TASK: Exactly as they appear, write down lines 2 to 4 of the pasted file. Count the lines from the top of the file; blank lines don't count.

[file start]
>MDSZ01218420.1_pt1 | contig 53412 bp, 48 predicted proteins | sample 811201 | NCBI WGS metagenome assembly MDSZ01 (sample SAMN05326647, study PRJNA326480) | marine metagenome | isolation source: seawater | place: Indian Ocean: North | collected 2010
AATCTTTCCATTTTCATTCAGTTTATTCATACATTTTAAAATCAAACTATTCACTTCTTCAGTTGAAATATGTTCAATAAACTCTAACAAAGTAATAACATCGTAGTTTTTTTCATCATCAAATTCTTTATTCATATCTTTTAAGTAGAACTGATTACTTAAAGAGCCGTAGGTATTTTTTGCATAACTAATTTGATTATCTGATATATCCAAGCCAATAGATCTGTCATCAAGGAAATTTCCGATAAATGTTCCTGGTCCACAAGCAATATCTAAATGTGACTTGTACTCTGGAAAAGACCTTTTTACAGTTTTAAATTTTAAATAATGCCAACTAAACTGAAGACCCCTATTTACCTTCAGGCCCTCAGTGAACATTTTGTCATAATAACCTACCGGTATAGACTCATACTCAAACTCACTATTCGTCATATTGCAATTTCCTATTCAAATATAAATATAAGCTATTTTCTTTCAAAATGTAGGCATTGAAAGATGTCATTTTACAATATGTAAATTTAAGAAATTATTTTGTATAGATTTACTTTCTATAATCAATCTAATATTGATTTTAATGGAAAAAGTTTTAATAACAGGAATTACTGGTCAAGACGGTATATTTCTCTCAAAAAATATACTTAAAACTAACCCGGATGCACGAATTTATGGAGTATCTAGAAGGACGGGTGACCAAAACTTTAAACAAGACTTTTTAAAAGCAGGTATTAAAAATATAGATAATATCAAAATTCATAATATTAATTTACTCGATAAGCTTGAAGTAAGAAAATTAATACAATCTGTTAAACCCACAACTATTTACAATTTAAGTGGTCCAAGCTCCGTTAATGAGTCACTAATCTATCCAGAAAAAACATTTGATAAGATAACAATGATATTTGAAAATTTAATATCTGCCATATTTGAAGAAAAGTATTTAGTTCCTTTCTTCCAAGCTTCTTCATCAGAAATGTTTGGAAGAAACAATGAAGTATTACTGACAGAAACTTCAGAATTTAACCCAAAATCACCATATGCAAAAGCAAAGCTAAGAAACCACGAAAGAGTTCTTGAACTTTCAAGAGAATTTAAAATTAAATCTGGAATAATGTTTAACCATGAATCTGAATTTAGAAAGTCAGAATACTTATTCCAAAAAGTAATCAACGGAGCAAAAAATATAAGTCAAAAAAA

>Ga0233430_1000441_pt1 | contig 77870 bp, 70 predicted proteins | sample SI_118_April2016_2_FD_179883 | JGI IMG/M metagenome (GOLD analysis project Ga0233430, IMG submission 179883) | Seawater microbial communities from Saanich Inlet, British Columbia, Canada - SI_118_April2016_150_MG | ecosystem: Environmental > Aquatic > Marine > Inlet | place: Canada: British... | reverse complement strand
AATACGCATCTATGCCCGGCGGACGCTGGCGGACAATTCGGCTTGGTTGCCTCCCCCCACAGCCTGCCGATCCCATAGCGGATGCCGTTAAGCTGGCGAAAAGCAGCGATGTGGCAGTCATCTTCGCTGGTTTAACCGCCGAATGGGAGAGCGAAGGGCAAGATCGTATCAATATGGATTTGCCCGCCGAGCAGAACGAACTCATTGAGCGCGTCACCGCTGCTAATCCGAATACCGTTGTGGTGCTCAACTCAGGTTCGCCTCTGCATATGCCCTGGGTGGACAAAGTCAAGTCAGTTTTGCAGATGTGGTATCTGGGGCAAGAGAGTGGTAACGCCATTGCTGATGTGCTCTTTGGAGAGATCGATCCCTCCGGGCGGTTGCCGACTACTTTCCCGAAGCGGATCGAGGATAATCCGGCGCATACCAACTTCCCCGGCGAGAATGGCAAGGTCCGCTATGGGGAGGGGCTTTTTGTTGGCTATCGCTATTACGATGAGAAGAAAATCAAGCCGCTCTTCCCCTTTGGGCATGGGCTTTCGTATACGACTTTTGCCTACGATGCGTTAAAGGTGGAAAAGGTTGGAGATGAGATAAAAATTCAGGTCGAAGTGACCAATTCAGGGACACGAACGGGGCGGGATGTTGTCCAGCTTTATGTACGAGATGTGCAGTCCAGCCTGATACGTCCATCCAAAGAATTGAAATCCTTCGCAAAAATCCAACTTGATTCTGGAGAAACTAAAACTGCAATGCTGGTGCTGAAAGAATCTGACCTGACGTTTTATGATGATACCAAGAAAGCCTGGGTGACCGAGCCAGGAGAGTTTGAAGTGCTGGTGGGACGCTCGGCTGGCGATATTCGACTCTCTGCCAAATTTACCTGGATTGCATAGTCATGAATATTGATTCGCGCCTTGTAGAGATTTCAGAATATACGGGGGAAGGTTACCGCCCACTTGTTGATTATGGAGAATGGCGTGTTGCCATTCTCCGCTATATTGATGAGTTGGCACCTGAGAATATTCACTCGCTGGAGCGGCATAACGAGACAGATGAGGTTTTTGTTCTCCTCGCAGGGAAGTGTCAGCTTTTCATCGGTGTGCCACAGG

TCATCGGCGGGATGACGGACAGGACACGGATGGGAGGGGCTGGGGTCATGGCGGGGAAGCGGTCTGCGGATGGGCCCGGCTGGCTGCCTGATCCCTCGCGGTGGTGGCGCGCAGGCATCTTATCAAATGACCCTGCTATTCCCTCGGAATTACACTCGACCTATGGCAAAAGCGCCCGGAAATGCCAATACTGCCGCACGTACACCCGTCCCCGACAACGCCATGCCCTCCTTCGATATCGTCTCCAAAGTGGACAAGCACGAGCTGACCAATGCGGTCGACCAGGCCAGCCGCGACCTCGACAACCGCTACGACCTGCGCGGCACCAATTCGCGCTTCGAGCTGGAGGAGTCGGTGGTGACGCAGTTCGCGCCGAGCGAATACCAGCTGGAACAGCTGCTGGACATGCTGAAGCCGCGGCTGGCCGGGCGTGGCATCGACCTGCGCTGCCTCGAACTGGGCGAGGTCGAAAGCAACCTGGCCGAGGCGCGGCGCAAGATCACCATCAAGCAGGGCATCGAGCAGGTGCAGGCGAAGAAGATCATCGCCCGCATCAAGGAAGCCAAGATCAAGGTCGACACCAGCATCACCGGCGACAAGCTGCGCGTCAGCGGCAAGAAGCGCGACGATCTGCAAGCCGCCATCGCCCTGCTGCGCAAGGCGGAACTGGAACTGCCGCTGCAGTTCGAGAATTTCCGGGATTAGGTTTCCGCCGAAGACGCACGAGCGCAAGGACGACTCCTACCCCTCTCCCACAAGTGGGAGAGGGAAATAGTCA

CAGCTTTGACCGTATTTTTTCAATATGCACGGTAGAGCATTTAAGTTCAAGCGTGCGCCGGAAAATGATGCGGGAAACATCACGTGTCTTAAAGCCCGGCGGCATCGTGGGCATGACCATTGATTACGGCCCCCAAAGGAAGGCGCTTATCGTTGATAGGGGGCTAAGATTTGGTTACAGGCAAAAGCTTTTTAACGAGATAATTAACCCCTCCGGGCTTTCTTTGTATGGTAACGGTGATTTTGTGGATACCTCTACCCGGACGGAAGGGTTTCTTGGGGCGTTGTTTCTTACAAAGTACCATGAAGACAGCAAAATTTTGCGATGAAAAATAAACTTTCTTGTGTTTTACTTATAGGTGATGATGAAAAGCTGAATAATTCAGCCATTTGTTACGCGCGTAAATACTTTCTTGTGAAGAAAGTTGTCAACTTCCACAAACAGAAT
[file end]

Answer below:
AATCTTTCCATTTTCATTCAGTTTATTCATACATTTTAAAATCAAACTATTCACTTCTTCAGTTGAAATATGTTCAATAAACTCTAACAAAGTAATAACATCGTAGTTTTTTTCATCATCAAATTCTTTATTCATATCTTTTAAGTAGAACTGATTACTTAAAGAGCCGTAGGTATTTTTTGCATAACTAATTTGATTATCTGATATATCCAAGCCAATAGATCTGTCATCAAGGAAATTTCCGATAAATGTTCCTGGTCCACAAGCAATATCTAAATGTGACTTGTACTCTGGAAAAGACCTTTTTACAGTTTTAAATTTTAAATAATGCCAACTAAACTGAAGACCCCTATTTACCTTCAGGCCCTCAGTGAACATTTTGTCATAATAACCTACCGGTATAGACTCATACTCAAACTCACTATTCGTCATATTGCAATTTCCTATTCAAATATAAATATAAGCTATTTTCTTTCAAAATGTAGGCATTGAAAGATGTCATTTTACAATATGTAAATTTAAGAAATTATTTTGTATAGATTTACTTTCTATAATCAATCTAATATTGATTTTAATGGAAAAAGTTTTAATAACAGGAATTACTGGTCAAGACGGTATATTTCTCTCAAAAAATATACTTAAAACTAACCCGGATGCACGAATTTATGGAGTATCTAGAAGGACGGGTGACCAAAACTTTAAACAAGACTTTTTAAAAGCAGGTATTAAAAATATAGATAATATCAAAATTCATAATATTAATTTACTCGATAAGCTTGAAGTAAGAAAATTAATACAATCTGTTAAACCCACAACTATTTACAATTTAAGTGGTCCAAGCTCCGTTAATGAGTCACTAATCTATCCAGAAAAAACATTTGATAAGATAACAATGATATTTGAAAATTTAATATCTGCCATATTTGAAGAAAAGTATTTAGTTCCTTTCTTCCAAGCTTCTTCATCAGAAATGTTTGGAAGAAACAATGAAGTATTACTGACAGAAACTTCAGAATTTAACCCAAAATCACCATATGCAAAAGCAAAGCTAAGAAACCACGAAAGAGTTCTTGAACTTTCAAGAGAATTTAAAATTAAATCTGGAATAATGTTTAACCATGAATCTGAATTTAGAAAGTCAGAATACTTATTCCAAAAAGTAATCAACGGAGCAAAAAATATAAGTCAAAAAAA

>Ga0233430_1000441_pt1 | contig 77870 bp, 70 predicted proteins | sample SI_118_April2016_2_FD_179883 | JGI IMG/M metagenome (GOLD analysis project Ga0233430, IMG submission 179883) | Seawater microbial communities from Saanich Inlet, British Columbia, Canada - SI_118_April2016_150_MG | ecosystem: Environmental > Aquatic > Marine > Inlet | place: Canada: British... | reverse complement strand
AATACGCATCTATGCCCGGCGGACGCTGGCGGACAATTCGGCTTGGTTGCCTCCCCCCACAGCCTGCCGATCCCATAGCGGATGCCGTTAAGCTGGCGAAAAGCAGCGATGTGGCAGTCATCTTCGCTGGTTTAACCGCCGAATGGGAGAGCGAAGGGCAAGATCGTATCAATATGGATTTGCCCGCCGAGCAGAACGAACTCATTGAGCGCGTCACCGCTGCTAATCCGAATACCGTTGTGGTGCTCAACTCAGGTTCGCCTCTGCATATGCCCTGGGTGGACAAAGTCAAGTCAGTTTTGCAGATGTGGTATCTGGGGCAAGAGAGTGGTAACGCCATTGCTGATGTGCTCTTTGGAGAGATCGATCCCTCCGGGCGGTTGCCGACTACTTTCCCGAAGCGGATCGAGGATAATCCGGCGCATACCAACTTCCCCGGCGAGAATGGCAAGGTCCGCTATGGGGAGGGGCTTTTTGTTGGCTATCGCTATTACGATGAGAAGAAAATCAAGCCGCTCTTCCCCTTTGGGCATGGGCTTTCGTATACGACTTTTGCCTACGATGCGTTAAAGGTGGAAAAGGTTGGAGATGAGATAAAAATTCAGGTCGAAGTGACCAATTCAGGGACACGAACGGGGCGGGATGTTGTCCAGCTTTATGTACGAGATGTGCAGTCCAGCCTGATACGTCCATCCAAAGAATTGAAATCCTTCGCAAAAATCCAACTTGATTCTGGAGAAACTAAAACTGCAATGCTGGTGCTGAAAGAATCTGACCTGACGTTTTATGATGATACCAAGAAAGCCTGGGTGACCGAGCCAGGAGAGTTTGAAGTGCTGGTGGGACGCTCGGCTGGCGATATTCGACTCTCTGCCAAATTTACCTGGATTGCATAGTCATGAATATTGATTCGCGCCTTGTAGAGATTTCAGAATATACGGGGGAAGGTTACCGCCCACTTGTTGATTATGGAGAATGGCGTGTTGCCATTCTCCGCTATATTGATGAGTTGGCACCTGAGAATATTCACTCGCTGGAGCGGCATAACGAGACAGATGAGGTTTTTGTTCTCCTCGCAGGGAAGTGTCAGCTTTTCATCGGTGTGCCACAGG